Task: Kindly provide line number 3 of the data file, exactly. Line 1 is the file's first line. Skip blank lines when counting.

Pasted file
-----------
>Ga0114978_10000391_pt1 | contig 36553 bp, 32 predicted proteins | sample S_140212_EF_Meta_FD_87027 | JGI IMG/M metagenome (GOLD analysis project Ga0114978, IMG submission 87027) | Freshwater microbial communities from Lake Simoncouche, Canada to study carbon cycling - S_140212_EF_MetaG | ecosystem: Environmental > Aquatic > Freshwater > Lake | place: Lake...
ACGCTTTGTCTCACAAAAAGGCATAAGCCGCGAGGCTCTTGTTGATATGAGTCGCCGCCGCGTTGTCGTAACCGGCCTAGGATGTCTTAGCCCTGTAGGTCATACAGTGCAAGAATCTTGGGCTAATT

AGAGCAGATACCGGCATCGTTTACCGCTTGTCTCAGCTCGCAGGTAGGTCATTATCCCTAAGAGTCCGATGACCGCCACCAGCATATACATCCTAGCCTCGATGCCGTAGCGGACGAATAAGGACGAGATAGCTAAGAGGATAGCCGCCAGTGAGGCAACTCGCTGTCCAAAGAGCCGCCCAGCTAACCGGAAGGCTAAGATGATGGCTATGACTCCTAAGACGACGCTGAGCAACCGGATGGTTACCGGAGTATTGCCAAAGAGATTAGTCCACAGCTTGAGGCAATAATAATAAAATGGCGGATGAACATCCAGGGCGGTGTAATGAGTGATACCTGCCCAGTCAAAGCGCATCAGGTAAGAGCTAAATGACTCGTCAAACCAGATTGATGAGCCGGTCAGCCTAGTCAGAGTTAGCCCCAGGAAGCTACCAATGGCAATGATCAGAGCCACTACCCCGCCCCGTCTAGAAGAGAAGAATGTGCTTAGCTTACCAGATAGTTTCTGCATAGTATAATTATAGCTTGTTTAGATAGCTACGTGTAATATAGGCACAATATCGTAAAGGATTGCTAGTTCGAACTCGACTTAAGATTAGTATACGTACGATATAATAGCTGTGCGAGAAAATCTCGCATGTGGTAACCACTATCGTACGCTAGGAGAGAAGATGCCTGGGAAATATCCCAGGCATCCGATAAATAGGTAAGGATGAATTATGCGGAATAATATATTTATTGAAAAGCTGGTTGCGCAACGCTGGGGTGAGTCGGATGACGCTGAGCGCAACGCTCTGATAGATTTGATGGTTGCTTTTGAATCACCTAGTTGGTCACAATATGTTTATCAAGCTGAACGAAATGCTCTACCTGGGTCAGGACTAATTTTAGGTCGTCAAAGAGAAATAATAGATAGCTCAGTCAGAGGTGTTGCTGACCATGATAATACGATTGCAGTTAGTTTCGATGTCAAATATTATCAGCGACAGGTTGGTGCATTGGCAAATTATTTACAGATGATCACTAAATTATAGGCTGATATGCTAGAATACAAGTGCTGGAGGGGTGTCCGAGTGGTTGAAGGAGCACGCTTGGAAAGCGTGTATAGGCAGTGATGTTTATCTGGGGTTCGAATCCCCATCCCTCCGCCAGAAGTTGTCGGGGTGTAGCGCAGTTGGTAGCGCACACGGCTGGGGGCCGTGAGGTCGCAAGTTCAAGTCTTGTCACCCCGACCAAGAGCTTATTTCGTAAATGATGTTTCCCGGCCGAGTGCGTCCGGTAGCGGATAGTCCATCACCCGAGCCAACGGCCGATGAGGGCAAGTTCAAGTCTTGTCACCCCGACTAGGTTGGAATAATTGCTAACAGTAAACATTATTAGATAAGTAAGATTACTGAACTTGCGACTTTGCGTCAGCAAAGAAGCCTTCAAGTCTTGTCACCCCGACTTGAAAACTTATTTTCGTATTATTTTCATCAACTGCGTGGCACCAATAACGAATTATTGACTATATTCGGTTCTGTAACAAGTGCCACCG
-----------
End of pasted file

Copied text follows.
AGAGCAGATACCGGCATCGTTTACCGCTTGTCTCAGCTCGCAGGTAGGTCATTATCCCTAAGAGTCCGATGACCGCCACCAGCATATACATCCTAGCCTCGATGCCGTAGCGGACGAATAAGGACGAGATAGCTAAGAGGATAGCCGCCAGTGAGGCAACTCGCTGTCCAAAGAGCCGCCCAGCTAACCGGAAGGCTAAGATGATGGCTATGACTCCTAAGACGACGCTGAGCAACCGGATGGTTACCGGAGTATTGCCAAAGAGATTAGTCCACAGCTTGAGGCAATAATAATAAAATGGCGGATGAACATCCAGGGCGGTGTAATGAGTGATACCTGCCCAGTCAAAGCGCATCAGGTAAGAGCTAAATGACTCGTCAAACCAGATTGATGAGCCGGTCAGCCTAGTCAGAGTTAGCCCCAGGAAGCTACCAATGGCAATGATCAGAGCCACTACCCCGCCCCGTCTAGAAGAGAAGAATGTGCTTAGCTTACCAGATAGTTTCTGCATAGTATAATTATAGCTTGTTTAGATAGCTACGTGTAATATAGGCACAATATCGTAAAGGATTGCTAGTTCGAACTCGACTTAAGATTAGTATACGTACGATATAATAGCTGTGCGAGAAAATCTCGCATGTGGTAACCACTATCGTACGCTAGGAGAGAAGATGCCTGGGAAATATCCCAGGCATCCGATAAATAGGTAAGGATGAATTATGCGGAATAATATATTTATTGAAAAGCTGGTTGCGCAACGCTGGGGTGAGTCGGATGACGCTGAGCGCAACGCTCTGATAGATTTGATGGTTGCTTTTGAATCACCTAGTTGGTCACAATATGTTTATCAAGCTGAACGAAATGCTCTACCTGGGTCAGGACTAATTTTAGGTCGTCAAAGAGAAATAATAGATAGCTCAGTCAGAGGTGTTGCTGACCATGATAATACGATTGCAGTTAGTTTCGATGTCAAATATTATCAGCGACAGGTTGGTGCATTGGCAAATTATTTACAGATGATCACTAAATTATAGGCTGATATGCTAGAATACAAGTGCTGGAGGGGTGTCCGAGTGGTTGAAGGAGCACGCTTGGAAAGCGTGTATAGGCAGTGATGTTTATCTGGGGTTCGAATCCCCATCCCTCCGCCAGAAGTTGTCGGGGTGTAGCGCAGTTGGTAGCGCACACGGCTGGGGGCCGTGAGGTCGCAAGTTCAAGTCTTGTCACCCCGACCAAGAGCTTATTTCGTAAATGATGTTTCCCGGCCGAGTGCGTCCGGTAGCGGATAGTCCATCACCCGAGCCAACGGCCGATGAGGGCAAGTTCAAGTCTTGTCACCCCGACTAGGTTGGAATAATTGCTAACAGTAAACATTATTAGATAAGTAAGATTACTGAACTTGCGACTTTGCGTCAGCAAAGAAGCCTTCAAGTCTTGTCACCCCGACTTGAAAACTTATTTTCGTATTATTTTCATCAACTGCGTGGCACCAATAACGAATTATTGACTATATTCGGTTCTGTAACAAGTGCCACCG